2011 GE completes sale of NBC Universal with Comcast. GE still owns 49% of The Venture
2013 GE sells the remaining part of NBC Universal to Comcast.
2013 GE sells Vital Signs division Carefusion for 500M USD.
2014 GE ells their appliance business to Electroux.[15]

References[edit]

  1. ^ a b c d e f g h i j k l m General Electric official history
  2. ^ Trumbull Electric Manufacturing Company, Woodford Avenue, Plainville. :: Connecticut History Online
  3. ^ "EU kills GE-Honeywell". CNN Money. July 3, 2001. Retrieved September 9, 2014. 
  4. ^ "General Electric and Instrumentarium Enter Into Combination Agreement — GE Offers EUR 2 Billion to Acquire Instrumentarium". PRNewswire. Retrieved September 9, 2014. 
  5. ^ "GENERAL ELECTRIC AGREES TO ACQUIRE INVISIO N". GE. March 15, 2004. Retrieved September 9, 2014. 
  6. ^ Reuters (July 2, 2009)
  7. ^ "Bombardier Sells Finance Unit to General Electric for $1.4 Bln." Gunsalus, J. Bloomberg.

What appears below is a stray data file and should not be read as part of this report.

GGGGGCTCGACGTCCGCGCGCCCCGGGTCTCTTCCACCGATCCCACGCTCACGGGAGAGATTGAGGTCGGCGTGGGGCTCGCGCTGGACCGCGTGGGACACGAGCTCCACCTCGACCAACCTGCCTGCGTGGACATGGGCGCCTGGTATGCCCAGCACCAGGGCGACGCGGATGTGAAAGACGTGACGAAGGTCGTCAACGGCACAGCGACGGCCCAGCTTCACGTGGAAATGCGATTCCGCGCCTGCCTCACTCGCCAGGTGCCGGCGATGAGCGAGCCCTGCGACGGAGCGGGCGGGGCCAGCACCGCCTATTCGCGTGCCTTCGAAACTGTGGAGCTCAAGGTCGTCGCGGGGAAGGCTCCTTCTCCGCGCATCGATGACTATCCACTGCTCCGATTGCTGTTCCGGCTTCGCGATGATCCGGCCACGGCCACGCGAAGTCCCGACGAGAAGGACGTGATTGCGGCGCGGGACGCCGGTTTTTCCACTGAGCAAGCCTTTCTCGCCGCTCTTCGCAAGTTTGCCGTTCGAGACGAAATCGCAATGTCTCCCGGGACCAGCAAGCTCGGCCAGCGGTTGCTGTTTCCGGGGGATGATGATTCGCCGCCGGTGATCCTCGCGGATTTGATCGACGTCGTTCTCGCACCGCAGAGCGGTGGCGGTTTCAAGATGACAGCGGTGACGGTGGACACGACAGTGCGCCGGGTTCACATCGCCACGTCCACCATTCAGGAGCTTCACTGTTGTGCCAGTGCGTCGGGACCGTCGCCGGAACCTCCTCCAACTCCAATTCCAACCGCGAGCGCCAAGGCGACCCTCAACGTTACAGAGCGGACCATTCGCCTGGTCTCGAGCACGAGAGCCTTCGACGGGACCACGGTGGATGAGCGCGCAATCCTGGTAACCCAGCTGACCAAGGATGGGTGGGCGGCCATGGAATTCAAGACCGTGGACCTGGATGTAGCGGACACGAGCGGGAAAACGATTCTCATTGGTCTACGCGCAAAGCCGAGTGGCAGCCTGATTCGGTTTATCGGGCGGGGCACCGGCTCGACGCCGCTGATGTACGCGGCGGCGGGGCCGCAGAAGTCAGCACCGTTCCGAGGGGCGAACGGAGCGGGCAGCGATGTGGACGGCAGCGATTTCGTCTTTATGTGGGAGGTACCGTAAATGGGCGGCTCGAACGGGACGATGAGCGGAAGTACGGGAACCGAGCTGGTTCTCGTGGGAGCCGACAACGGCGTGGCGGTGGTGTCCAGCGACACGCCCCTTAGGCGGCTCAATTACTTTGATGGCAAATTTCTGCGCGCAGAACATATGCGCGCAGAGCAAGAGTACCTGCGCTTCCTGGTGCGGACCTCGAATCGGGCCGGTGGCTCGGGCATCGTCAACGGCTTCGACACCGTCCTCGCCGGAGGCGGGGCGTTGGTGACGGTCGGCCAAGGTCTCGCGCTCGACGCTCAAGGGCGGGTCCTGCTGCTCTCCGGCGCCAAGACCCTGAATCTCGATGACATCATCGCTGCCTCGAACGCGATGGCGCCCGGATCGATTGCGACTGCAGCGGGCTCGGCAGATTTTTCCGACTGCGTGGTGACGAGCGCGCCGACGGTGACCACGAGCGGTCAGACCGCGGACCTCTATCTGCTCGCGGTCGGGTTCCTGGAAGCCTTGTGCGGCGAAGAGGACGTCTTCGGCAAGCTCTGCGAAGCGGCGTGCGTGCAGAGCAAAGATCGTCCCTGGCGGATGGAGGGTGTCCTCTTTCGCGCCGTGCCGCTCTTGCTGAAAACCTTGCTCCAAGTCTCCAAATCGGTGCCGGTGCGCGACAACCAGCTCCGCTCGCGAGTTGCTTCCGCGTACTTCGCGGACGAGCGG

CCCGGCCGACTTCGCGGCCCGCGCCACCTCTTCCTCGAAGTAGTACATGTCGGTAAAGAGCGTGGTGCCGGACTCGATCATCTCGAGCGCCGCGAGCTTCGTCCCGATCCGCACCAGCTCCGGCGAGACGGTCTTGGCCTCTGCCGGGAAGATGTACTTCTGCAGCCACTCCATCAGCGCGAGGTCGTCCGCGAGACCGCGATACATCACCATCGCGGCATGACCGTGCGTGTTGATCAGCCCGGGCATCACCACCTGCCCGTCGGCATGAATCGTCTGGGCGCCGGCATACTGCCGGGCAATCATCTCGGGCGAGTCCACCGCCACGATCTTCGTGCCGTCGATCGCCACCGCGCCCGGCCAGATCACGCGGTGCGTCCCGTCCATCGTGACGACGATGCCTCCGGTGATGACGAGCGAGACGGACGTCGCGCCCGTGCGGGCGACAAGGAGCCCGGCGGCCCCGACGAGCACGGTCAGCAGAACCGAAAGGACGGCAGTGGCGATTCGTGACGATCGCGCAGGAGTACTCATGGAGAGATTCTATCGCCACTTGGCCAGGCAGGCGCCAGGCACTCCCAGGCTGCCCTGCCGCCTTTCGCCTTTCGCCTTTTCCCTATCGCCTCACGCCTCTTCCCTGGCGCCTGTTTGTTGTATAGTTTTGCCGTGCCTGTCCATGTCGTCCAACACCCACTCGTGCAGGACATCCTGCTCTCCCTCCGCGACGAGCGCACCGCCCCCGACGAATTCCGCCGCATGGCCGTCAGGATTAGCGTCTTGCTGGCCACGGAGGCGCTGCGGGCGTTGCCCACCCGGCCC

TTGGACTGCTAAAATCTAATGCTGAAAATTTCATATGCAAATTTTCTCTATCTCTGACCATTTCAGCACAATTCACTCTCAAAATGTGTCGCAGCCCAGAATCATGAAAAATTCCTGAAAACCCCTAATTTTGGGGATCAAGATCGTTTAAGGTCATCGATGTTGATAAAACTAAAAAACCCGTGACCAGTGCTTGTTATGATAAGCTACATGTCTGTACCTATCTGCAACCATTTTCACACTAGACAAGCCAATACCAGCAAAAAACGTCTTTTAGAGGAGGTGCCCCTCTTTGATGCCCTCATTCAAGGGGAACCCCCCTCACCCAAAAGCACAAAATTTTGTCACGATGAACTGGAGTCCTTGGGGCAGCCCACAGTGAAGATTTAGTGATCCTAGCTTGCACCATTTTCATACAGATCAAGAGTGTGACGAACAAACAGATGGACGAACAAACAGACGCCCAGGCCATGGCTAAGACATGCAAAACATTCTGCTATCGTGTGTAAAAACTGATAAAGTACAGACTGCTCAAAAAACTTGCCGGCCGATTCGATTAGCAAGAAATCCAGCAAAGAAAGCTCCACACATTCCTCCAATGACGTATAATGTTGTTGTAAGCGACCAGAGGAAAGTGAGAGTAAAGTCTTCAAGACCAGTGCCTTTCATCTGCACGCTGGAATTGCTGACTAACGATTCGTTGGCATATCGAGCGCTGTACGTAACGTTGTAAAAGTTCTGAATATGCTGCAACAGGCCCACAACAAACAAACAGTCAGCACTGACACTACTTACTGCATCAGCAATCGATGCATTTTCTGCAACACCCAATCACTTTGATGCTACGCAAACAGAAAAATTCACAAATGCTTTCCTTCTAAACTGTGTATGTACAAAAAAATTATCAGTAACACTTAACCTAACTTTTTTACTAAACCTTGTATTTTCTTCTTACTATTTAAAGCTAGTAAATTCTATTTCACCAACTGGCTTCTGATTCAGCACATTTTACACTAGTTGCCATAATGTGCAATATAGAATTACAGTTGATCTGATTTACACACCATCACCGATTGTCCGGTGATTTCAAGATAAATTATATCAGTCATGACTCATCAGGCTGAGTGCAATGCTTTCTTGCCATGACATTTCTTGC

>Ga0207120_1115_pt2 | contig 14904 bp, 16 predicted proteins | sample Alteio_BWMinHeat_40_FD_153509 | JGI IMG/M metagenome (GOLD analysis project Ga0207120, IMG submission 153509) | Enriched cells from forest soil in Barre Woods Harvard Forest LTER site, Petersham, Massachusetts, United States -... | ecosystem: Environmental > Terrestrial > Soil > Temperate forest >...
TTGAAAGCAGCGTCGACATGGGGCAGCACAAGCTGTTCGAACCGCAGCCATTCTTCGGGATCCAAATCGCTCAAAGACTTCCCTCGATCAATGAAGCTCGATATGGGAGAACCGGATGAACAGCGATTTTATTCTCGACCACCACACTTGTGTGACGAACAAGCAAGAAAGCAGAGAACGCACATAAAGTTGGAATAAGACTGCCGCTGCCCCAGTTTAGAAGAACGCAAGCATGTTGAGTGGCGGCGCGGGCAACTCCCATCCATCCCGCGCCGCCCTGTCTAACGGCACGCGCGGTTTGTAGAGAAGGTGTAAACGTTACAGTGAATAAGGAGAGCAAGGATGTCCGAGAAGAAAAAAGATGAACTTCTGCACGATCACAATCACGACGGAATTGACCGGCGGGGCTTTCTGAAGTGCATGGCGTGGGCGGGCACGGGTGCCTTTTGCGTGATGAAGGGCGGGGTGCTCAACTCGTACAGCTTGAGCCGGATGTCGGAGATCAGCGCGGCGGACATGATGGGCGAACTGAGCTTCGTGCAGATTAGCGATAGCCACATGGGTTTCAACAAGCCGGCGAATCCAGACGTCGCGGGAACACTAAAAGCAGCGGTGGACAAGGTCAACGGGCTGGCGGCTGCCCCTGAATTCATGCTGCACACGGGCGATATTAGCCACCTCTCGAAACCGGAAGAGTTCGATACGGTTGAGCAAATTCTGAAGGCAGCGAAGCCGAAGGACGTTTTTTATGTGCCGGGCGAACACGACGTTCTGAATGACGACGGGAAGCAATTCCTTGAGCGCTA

8. ^ "General Electric to acquire Vetco Gray for $1.9 billion". ReliablePlant.com. 8 Jan 2007. Retrieved 11 June 2014. 
  9. ^ "GE Oil & Gas buys Vetco Gray". E&P Magazine. 8 Jan 2007. Retrieved 11 June 2014. 
  10. ^ "GE to sell plastics unit to Sabic for $11.6 billion". MarketWatch. May 21, 2007. Retrieved September 9, 2014. 
  11. ^ Saitto, Serena; Kingsbury, Kevin (28 Jan 2008). "From Tenaris". MarketWatch.com — The Wall Street Journal. Retrieved 11 June 2014. 
  12. ^ "GE Oil & Gas Buys Hydril Pressure Control". 29 Jan 2008. Retrieved 11 June 2014. 
  13. ^ "Vital Signs to be acquired for $860 million". Chicago Tribune. 2008-07-25. Retrieved 2008-07-25. 
  14. ^ "GE, Comcast announce NBC Universal joint venture deal" David Goldman and Julianne Pepitone, CNNMoney.com (December 3, 2009)
  15. ^ "GE unloads appliance division to Sweden's Electrolux". USA Today. September 8, 2014. Retrieved September 9, 2014.